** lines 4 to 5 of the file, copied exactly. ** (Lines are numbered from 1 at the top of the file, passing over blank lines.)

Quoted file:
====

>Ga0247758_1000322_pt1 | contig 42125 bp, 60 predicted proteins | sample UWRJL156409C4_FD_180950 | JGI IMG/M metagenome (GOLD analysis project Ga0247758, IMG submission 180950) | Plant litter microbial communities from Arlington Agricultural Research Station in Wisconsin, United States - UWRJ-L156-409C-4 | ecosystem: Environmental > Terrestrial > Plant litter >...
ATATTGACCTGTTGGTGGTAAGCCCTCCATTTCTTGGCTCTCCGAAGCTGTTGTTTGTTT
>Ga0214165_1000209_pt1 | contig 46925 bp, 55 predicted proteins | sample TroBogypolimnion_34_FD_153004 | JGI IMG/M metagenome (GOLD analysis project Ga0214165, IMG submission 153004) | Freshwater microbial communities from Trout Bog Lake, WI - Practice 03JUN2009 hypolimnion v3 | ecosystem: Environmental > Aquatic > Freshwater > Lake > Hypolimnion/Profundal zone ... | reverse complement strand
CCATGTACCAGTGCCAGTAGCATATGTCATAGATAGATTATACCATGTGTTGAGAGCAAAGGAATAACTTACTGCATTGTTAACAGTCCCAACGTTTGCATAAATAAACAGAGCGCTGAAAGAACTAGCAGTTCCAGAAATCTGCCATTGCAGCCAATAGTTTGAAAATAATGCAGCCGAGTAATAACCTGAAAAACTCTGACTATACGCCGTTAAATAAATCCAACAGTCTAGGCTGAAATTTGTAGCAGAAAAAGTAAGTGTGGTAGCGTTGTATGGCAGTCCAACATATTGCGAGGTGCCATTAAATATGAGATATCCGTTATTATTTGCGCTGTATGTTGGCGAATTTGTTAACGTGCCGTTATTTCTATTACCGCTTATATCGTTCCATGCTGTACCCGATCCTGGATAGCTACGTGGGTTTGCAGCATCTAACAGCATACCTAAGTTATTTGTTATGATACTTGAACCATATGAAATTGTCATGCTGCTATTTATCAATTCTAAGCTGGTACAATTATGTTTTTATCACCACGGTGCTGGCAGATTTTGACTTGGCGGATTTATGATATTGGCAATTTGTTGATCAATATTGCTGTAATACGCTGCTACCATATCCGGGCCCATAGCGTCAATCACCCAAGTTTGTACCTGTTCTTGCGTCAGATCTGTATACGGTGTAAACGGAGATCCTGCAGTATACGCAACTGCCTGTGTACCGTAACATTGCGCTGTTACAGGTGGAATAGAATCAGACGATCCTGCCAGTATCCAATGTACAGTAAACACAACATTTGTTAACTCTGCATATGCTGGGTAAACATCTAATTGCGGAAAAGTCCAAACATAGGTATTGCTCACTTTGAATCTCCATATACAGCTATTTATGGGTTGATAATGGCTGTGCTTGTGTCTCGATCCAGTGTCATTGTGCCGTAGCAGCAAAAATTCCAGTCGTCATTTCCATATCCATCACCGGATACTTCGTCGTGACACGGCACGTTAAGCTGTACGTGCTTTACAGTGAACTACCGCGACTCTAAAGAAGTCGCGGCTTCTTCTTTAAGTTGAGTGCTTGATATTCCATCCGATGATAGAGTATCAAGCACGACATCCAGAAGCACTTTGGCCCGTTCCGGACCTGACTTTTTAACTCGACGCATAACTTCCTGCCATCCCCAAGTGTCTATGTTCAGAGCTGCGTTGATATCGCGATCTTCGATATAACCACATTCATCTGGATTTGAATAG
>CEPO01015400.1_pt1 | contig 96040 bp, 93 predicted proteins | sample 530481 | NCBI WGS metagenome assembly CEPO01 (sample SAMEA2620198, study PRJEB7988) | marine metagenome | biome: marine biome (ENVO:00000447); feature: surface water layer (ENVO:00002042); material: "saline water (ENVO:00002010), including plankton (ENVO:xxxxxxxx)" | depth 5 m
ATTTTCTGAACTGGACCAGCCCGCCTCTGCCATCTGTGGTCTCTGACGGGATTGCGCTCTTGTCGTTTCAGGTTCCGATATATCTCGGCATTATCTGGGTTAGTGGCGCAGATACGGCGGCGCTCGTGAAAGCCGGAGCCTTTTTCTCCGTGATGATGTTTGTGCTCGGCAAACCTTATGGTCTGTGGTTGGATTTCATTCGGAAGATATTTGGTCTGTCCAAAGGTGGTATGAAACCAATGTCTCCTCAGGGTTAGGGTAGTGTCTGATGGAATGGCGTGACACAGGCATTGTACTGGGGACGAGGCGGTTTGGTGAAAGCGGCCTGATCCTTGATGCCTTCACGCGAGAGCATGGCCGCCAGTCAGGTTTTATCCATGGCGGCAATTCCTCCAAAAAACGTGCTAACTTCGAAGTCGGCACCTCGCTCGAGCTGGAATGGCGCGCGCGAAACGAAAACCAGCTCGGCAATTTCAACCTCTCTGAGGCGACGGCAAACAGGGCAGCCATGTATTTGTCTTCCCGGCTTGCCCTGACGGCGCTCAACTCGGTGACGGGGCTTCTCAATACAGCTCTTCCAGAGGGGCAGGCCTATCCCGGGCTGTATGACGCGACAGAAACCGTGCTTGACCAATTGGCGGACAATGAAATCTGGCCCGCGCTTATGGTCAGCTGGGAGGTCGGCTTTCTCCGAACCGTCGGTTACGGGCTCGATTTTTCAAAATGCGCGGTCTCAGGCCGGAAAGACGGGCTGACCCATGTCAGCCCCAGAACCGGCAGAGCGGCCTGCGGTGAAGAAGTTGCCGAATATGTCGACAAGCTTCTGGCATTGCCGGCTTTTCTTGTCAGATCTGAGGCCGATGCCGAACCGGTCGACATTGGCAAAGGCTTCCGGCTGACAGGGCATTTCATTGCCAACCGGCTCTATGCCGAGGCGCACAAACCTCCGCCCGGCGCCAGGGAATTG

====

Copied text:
CCATGTACCAGTGCCAGTAGCATATGTCATAGATAGATTATACCATGTGTTGAGAGCAAAGGAATAACTTACTGCATTGTTAACAGTCCCAACGTTTGCATAAATAAACAGAGCGCTGAAAGAACTAGCAGTTCCAGAAATCTGCCATTGCAGCCAATAGTTTGAAAATAATGCAGCCGAGTAATAACCTGAAAAACTCTGACTATACGCCGTTAAATAAATCCAACAGTCTAGGCTGAAATTTGTAGCAGAAAAAGTAAGTGTGGTAGCGTTGTATGGCAGTCCAACATATTGCGAGGTGCCATTAAATATGAGATATCCGTTATTATTTGCGCTGTATGTTGGCGAATTTGTTAACGTGCCGTTATTTCTATTACCGCTTATATCGTTCCATGCTGTACCCGATCCTGGATAGCTACGTGGGTTTGCAGCATCTAACAGCATACCTAAGTTATTTGTTATGATACTTGAACCATATGAAATTGTCATGCTGCTATTTATCAATTCTAAGCTGGTACAATTATGTTTTTATCACCACGGTGCTGGCAGATTTTGACTTGGCGGATTTATGATATTGGCAATTTGTTGATCAATATTGCTGTAATACGCTGCTACCATATCCGGGCCCATAGCGTCAATCACCCAAGTTTGTACCTGTTCTTGCGTCAGATCTGTATACGGTGTAAACGGAGATCCTGCAGTATACGCAACTGCCTGTGTACCGTAACATTGCGCTGTTACAGGTGGAATAGAATCAGACGATCCTGCCAGTATCCAATGTACAGTAAACACAACATTTGTTAACTCTGCATATGCTGGGTAAACATCTAATTGCGGAAAAGTCCAAACATAGGTATTGCTCACTTTGAATCTCCATATACAGCTATTTATGGGTTGATAATGGCTGTGCTTGTGTCTCGATCCAGTGTCATTGTGCCGTAGCAGCAAAAATTCCAGTCGTCATTTCCATATCCATCACCGGATACTTCGTCGTGACACGGCACGTTAAGCTGTACGTGCTTTACAGTGAACTACCGCGACTCTAAAGAAGTCGCGGCTTCTTCTTTAAGTTGAGTGCTTGATATTCCATCCGATGATAGAGTATCAAGCACGACATCCAGAAGCACTTTGGCCCGTTCCGGACCTGACTTTTTAACTCGACGCATAACTTCCTGCCATCCCCAAGTGTCTATGTTCAGAGCTGCGTTGATATCGCGATCTTCGATATAACCACATTCATCTGGATTTGAATAG
>CEPO01015400.1_pt1 | contig 96040 bp, 93 predicted proteins | sample 530481 | NCBI WGS metagenome assembly CEPO01 (sample SAMEA2620198, study PRJEB7988) | marine metagenome | biome: marine biome (ENVO:00000447); feature: surface water layer (ENVO:00002042); material: "saline water (ENVO:00002010), including plankton (ENVO:xxxxxxxx)" | depth 5 m